September 1, 2010

Supermom Doesn't Live Here

Just today another mom asked me (on Facebook), "You have time to read?!" And I said something back about making the time to do the important things. And then another mom chimed in and told me she needed my secret.

So here it is, I guess.

I've mentioned before that we are in the middle of a huge house overhaul and mega lifestyle change. There are many reasons behind this: depression's leading us to see the world differently, preparations for a new baby, the need for simplicity, etc. But another reason is because I am sick of chaos. Sick of clutter. Sick of crap. Sick, mostly, of things not having a place. For the first year of Charlie's life, our emotional overload reflected itself in the state of our house. And once my mom left after her trip at the beginning of this summer, we began to take on the overload in earnest.

This whole summer has been one giant purge of our possessions. One big uncluttering process. We took our TV out of the house and put it in the garage. Then we sold it. We cleaned our office and garage, which were both in a horrible state. We went through boxes in the garage that hadn't been opened in at least two years. We started going through every nook and cranny in our house, every little pile of crap to be found, and we started making a home for all the stuff that didn't have a place. And if we looked at a pile of crap and said, "There's no room for this," out it went.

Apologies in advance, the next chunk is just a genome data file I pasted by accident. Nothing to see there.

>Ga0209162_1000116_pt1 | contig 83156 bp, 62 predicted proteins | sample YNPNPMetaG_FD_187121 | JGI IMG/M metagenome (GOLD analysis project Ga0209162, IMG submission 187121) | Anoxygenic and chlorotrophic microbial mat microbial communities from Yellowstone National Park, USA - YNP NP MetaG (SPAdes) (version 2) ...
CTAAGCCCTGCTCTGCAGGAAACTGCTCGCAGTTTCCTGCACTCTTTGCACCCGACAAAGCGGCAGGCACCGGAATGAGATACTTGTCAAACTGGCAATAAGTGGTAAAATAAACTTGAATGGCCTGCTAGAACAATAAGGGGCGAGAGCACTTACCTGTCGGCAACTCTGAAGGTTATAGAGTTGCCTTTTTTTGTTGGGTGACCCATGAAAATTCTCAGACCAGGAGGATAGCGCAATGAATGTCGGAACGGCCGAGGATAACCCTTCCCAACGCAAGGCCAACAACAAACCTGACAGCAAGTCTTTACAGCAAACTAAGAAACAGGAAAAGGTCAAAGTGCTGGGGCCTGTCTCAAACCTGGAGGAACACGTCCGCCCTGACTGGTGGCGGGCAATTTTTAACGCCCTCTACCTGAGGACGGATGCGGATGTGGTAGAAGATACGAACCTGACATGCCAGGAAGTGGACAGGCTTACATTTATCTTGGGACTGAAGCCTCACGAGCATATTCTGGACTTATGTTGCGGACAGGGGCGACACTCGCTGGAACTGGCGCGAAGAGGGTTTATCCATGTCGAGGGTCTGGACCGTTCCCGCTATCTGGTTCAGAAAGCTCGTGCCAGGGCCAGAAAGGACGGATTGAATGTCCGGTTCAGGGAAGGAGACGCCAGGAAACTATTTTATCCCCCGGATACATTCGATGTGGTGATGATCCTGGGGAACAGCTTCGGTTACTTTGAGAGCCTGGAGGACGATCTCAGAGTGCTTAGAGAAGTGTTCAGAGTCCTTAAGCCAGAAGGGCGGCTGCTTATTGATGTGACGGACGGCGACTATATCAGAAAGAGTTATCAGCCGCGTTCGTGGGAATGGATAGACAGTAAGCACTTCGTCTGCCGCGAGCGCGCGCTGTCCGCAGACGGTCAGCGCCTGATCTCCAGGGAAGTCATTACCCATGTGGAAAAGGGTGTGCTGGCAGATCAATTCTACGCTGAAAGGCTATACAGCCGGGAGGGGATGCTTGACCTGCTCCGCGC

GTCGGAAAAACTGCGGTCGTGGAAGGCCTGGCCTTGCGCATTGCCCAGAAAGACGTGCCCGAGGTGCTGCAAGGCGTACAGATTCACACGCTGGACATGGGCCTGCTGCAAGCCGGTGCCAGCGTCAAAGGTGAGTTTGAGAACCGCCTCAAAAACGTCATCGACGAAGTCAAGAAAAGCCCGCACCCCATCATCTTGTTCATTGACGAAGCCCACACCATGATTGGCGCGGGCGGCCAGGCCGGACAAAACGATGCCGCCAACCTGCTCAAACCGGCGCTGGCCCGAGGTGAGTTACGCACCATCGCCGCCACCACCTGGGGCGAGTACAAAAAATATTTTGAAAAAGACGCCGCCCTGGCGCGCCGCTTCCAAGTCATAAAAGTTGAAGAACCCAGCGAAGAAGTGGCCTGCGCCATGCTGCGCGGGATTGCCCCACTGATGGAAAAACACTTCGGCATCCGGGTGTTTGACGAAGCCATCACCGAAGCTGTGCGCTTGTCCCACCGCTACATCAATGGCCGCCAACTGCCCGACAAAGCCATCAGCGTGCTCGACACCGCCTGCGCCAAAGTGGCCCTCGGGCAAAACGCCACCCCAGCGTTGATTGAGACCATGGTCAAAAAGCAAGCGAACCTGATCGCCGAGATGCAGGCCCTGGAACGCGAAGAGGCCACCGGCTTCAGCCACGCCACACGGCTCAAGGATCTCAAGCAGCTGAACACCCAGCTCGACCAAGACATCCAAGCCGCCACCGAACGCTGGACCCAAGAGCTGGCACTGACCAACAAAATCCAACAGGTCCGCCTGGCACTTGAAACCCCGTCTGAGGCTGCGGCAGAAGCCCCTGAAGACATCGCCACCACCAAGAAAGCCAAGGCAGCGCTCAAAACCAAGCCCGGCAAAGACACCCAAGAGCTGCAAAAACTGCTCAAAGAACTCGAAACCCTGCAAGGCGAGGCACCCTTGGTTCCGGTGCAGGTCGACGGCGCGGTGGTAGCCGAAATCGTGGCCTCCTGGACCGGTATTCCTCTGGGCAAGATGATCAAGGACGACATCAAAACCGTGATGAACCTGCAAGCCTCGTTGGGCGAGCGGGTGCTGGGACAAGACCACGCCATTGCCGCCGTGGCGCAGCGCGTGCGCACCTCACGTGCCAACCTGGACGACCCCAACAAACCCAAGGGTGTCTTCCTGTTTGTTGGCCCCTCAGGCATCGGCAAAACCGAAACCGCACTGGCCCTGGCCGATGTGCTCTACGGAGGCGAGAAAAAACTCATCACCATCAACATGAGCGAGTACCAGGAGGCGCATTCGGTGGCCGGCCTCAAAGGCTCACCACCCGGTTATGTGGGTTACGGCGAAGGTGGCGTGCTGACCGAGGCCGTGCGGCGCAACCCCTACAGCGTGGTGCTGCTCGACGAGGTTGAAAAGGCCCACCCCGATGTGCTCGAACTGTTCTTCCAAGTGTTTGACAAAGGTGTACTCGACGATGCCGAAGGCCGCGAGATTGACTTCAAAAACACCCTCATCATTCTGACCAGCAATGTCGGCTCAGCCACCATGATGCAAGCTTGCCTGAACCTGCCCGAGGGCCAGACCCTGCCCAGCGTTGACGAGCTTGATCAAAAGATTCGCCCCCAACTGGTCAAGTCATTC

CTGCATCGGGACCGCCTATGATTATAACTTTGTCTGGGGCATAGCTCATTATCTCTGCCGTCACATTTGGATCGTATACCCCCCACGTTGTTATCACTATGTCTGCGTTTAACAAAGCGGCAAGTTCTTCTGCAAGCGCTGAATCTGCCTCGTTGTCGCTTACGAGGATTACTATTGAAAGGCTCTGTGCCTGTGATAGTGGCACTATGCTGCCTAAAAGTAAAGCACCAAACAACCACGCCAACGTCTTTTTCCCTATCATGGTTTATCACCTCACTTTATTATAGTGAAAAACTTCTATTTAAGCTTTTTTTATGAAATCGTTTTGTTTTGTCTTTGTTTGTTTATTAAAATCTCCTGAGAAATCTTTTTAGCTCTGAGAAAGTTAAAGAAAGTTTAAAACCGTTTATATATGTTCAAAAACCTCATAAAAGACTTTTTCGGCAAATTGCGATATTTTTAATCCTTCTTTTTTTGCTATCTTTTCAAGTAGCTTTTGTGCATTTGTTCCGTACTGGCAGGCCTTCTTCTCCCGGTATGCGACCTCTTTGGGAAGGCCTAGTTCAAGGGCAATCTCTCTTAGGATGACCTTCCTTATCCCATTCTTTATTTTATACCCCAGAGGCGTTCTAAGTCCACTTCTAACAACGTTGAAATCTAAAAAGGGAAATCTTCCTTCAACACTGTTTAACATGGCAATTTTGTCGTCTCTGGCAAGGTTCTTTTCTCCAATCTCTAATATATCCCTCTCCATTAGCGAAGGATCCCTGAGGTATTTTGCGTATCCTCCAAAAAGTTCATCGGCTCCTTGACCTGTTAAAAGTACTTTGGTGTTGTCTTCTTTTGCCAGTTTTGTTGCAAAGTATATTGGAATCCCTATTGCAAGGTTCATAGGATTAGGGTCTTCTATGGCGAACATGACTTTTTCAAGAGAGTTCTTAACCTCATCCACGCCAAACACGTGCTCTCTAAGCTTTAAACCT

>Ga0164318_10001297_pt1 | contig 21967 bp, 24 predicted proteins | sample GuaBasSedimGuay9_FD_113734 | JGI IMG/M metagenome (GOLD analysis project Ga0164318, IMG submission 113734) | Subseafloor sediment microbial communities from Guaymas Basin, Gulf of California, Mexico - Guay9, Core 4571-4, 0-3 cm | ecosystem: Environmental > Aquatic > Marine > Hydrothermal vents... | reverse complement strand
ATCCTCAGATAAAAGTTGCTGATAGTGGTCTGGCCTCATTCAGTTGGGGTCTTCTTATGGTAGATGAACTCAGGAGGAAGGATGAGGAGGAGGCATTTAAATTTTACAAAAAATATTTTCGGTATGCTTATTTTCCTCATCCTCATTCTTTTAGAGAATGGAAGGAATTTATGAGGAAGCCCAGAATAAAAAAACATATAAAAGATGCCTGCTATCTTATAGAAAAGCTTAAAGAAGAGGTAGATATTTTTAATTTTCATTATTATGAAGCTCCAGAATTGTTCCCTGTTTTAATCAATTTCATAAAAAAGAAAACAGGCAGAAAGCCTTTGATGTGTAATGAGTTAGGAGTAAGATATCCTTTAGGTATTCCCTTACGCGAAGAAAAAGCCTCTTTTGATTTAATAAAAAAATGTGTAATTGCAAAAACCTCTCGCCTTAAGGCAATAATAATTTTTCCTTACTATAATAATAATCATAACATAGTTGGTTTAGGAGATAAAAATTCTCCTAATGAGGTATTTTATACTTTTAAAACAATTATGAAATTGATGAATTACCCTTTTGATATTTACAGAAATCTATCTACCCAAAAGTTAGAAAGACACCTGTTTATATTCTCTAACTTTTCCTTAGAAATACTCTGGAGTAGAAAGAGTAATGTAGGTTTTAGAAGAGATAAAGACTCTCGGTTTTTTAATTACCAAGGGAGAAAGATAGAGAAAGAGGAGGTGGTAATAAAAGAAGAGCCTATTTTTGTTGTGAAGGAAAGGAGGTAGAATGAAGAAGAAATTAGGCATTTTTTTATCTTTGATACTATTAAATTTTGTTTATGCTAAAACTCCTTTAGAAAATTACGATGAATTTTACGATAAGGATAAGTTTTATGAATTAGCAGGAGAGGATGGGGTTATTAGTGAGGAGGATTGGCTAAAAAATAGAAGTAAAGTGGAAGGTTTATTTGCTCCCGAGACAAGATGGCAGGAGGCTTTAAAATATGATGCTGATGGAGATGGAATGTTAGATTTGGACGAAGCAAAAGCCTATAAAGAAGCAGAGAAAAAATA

Our house is far from where I want it to be, but we have made huge progress in the last couple of months. And one thing that I have realized is that uncluttering is not something that you do once and never do again. It's a lifestyle. It requires that you really examine what you already have, what you want, and what you buy. Our consumer culture makes it difficult for anyone to downsize, minimalize, or unclutter, and we've had to actively fight against buying and keeping things we don't need. It's very, very difficult sometimes, and there have certainly been transgressions along the way. We become so emotionally attached to our belongings, but in the end, there is very little we need. My motto has become this:

If I don't love it and/or it hasn't been used in six months, it goes.

So here's where my "secret" comes in. Once you have less stuff, it's easier to clean your house and take care of your belongings. And when it's easier to clean your house and take care of your belongings, it takes less time. And when you spend less time cleaning your house and trying to pick around that pile of papers, you have more time and more energy to spend on the things you love. For me, those main things are spending time with my family and friends, writing, reading, and photography. And preparing for Burt Reynolds' birth, of course. And once I'm able to really exercise, I want to add fitness to that list.